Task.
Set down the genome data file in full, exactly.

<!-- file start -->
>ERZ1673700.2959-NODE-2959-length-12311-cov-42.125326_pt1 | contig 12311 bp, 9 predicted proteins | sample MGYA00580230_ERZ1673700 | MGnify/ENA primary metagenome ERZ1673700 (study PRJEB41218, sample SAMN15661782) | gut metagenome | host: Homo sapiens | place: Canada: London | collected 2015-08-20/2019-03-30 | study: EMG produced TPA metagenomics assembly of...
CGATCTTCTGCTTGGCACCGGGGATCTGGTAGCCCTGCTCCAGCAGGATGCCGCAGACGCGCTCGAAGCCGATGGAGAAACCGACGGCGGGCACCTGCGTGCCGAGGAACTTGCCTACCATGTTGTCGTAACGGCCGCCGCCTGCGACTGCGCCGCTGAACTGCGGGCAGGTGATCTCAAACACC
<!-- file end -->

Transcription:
>ERZ1673700.2959-NODE-2959-length-12311-cov-42.125326_pt1 | contig 12311 bp, 9 predicted proteins | sample MGYA00580230_ERZ1673700 | MGnify/ENA primary metagenome ERZ1673700 (study PRJEB41218, sample SAMN15661782) | gut metagenome | host: Homo sapiens | place: Canada: London | collected 2015-08-20/2019-03-30 | study: EMG produced TPA metagenomics assembly of...
CGATCTTCTGCTTGGCACCGGGGATCTGGTAGCCCTGCTCCAGCAGGATGCCGCAGACGCGCTCGAAGCCGATGGAGAAACCGACGGCGGGCACCTGCGTGCCGAGGAACTTGCCTACCATGTTGTCGTAACGGCCGCCGCCTGCGACTGCGCCGCTGAACTGCGGGCAGGTGATCTCAAACACC